Triple-leveraged ETFs – funds that mainly use futures to ratchet up the exposure to a specific asset – have long been considered one of Wall Street’s riskiest products. This week, those funds take a back seat to the newly launched quadruple-leveraged exchange-traded notes brought to the market by Citigroup.
Here are this week’s new fund launches:
|Ticker||Name||Issuer||Launch Date||ETFdb.com Category||Expense Ratio|
Hartford Global Impact NextShares Fund
|Hartford Funds||12/06/2017||Global Equities||0.85%|
Pacer WealthShield ETF
AdvisorShares Vice ETF
|AdvisorShares||12/12/2017||All Cap Equities||0.75%|
VelocityShares Daily 4x Long USD vs AUD ETN
VelocityShares Daily 4x Long USD vs CHF ETN
VelocityShares Daily 4x Long USD vs EUR ETN
VelocityShares Daily 4x Long USD vs GBP ETN
VelocityShares Daily 4x Long USD vs JPY ETN
VelocityShares Daily 4x Long AUD vs USD ETN
VelocityShares Daily 4x Long CHF vs USD ETN
VelocityShares Daily 4x Long EUR vs USD ETN
VelocityShares Daily 4x Long GBP vs USD ETN
VelocityShares Daily 4x Long JPY vs USD ETN
IQ Chaikin U.S. Large Cap ETF
|IndexIQ||12/13/2017||Large Cap Blend Equities||0.25%|
Hartford Municipal Opportunities ETF
|Hartford Funds||12/13/2017||National Munis||0.35%|
American Energy Independence ETF
|SL Advisors LLC||12/13/2017||Global Equities||0.75%|
For a list of all new ETF launches, take a look at our ETF Launch Center.
The Debut of Quadruple Leverage
It was just earlier this year that the SEC delayed the approval process of a pair of 4x ETFs on the grounds that the risk level of such a product might be too much. This week, however, the quadruple-leveraged products officially arrive through a suite of ETNs from the VelocityShares family.
ETNs are different from ETFs in that they are actually debt instruments issued by a financial institution. Like similar debt products, they are backed only by the health and financial condition of the issuer. If the bank goes bad, the ETNs could also go bad.
The 10 new ETNs issued by Citigroup are based on the interactions between the U.S. dollar and five different foreign currencies. Like other leveraged products, these products are designed to deliver four times the daily performance of each ETN’s underlying index.
Profiting From Bad Habits
Consumer staples companies are popular during tough economic times, because, in theory, there will always be demand for items such as food and household products. The AdvisorShares Vice ETF (ACT) takes that idea one step further by betting there are two more products consumer can’t live without – alcohol and tobacco.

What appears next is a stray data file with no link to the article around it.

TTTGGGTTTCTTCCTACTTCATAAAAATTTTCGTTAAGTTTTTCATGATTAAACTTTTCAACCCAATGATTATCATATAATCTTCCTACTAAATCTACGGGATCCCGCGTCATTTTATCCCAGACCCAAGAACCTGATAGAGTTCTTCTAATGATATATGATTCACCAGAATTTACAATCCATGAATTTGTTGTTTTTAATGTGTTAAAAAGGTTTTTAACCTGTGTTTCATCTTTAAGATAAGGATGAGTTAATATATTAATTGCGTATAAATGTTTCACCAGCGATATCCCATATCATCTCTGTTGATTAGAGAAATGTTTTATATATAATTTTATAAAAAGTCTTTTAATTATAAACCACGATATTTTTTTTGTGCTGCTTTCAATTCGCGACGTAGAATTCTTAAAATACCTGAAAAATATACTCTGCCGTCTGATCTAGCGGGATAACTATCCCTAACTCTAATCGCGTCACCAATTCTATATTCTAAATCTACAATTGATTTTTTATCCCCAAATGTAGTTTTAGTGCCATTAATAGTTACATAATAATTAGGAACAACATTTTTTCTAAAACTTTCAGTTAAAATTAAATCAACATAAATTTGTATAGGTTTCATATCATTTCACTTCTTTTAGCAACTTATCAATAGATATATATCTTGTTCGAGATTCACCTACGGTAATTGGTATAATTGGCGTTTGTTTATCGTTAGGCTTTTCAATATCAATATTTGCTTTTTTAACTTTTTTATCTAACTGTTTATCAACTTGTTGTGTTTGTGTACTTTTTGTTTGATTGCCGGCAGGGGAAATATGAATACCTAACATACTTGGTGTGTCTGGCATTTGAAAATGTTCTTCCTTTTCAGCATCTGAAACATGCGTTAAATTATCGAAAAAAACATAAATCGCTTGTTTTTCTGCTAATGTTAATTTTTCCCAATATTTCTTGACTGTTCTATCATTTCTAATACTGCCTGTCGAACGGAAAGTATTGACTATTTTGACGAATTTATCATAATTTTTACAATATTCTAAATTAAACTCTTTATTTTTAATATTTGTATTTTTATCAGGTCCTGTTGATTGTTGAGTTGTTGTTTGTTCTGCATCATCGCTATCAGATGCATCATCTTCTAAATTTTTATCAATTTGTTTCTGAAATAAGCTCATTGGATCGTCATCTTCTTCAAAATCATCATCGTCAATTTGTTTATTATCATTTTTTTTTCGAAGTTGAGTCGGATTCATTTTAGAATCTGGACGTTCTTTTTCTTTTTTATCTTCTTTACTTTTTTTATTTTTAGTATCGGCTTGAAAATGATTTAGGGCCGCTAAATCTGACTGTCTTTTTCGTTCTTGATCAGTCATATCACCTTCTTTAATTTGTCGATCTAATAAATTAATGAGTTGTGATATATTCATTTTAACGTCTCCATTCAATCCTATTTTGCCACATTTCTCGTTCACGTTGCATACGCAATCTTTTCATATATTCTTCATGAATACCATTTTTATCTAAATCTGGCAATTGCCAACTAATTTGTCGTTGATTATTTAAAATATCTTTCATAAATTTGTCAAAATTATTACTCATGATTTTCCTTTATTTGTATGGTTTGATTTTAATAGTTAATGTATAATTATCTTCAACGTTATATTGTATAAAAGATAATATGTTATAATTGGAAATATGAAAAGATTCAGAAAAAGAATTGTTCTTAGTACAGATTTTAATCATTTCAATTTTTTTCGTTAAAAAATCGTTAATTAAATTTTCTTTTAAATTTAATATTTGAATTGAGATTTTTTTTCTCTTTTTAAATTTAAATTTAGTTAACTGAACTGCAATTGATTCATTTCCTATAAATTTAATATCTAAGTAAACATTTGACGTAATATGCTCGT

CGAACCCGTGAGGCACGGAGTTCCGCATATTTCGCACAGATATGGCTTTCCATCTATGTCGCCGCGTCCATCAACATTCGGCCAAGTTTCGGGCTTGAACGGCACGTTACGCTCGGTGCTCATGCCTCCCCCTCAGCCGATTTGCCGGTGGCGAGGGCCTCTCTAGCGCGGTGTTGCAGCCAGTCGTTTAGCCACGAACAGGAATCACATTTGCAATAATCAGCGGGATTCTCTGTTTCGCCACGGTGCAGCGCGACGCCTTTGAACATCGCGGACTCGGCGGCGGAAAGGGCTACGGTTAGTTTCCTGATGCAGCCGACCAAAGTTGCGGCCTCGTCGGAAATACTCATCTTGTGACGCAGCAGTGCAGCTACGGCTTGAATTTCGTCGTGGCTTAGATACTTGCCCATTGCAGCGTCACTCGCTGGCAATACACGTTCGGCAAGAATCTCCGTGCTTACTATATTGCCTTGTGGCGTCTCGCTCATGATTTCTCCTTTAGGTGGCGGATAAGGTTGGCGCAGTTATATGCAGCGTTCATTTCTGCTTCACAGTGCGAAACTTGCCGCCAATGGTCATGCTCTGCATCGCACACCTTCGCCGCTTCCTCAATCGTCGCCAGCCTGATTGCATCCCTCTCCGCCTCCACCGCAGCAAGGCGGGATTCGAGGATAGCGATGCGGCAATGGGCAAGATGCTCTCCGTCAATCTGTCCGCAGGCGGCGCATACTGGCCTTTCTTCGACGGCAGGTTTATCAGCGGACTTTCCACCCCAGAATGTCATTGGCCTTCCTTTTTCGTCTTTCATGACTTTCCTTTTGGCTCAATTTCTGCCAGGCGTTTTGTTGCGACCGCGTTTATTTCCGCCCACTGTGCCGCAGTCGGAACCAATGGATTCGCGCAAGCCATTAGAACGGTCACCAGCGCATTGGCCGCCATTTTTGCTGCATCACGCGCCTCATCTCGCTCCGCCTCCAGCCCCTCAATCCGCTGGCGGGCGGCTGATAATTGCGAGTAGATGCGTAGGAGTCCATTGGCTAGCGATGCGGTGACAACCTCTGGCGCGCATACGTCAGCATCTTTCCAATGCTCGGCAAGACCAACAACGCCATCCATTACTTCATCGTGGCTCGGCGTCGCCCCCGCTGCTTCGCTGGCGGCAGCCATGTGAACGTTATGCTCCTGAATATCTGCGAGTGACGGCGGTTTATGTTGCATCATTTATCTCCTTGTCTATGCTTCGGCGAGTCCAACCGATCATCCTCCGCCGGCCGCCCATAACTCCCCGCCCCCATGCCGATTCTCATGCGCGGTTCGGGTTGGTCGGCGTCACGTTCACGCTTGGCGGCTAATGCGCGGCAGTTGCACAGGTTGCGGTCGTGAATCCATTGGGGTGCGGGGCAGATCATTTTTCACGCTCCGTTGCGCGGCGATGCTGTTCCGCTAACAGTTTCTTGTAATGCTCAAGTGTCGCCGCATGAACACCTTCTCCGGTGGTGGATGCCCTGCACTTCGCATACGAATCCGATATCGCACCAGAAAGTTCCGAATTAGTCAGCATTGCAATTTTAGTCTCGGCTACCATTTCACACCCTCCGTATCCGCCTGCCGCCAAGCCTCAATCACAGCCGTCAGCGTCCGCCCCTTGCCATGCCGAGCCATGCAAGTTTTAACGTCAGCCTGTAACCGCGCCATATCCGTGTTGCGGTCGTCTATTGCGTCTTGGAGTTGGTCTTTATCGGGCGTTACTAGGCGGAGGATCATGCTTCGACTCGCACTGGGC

The fund plans on investing in companies that derive at least 50% of their net revenue from the alcohol, tobacco, marijuana, hemp or cannabis industries. It may also invest in companies that the fund’s managers believe will derive future revenue from the cannabis industry. The fund has roughly 30 holdings currently, and has 48% of the portfolio in alcohol, 32% in tobacco and 20% in cannabis.
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Pacer Develops Multi-Asset Momentum-Based Strategy
Pacer is a smaller fund provider that has had a great year in 2017, seeing its total AUM double. Known for its Trendpilot and Cash Cows series of ETFs, it debuts a brand new strategy this week with the launch of the Pacer Wealthshield ETF (PWS).
The fund’s strategy uses a rules-based methodology to determine whether assets should be invested in equities or fixed income. It compares the risk ratio of two bond indexes – the S&P U.S. High Yield Corporate Bond Index and the S&P U.S. Treasury Bond 7-10 Year Index – to their 5-month exponential moving averages to determine what allocations should be made to equities and bonds. Currently, the fund is 100% in stocks.
Investing in American Energy Independence
The American energy independence theme has been playing out for some time as the U.S. becomes less reliant on foreign oil and gas. Over the next several years, it’s estimated that the U.S. will become a net exporter of crude oil and the world’s biggest exporter of natural gas. The American Energy Independence ETF (USAI) looks to invest in companies that will bring these energy supplies to market.
The fund aims to invest in U.S. and Canadian energy infrastructure companies and MLPs, although it plans on keeping its exposure to MLPs under 25%. It will focus on companies engaged in “midstream” activities, such as processing, pipeline transportation and storage. It looks to avoid companies that are primarily involved in refining, exploration or distribution.
The Bottom Line
The suite of quadruple-leveraged products will garner most of the attention, although there’s some intrigue involved in this week’s other offerings. The Vice ETF isn’t necessarily a new concept, but the addition of marijuana and cannabis industry exposure gives it the opportunity for extra pop. The Energy Independence ETF could benefit from significant investments in future infrastructure development.
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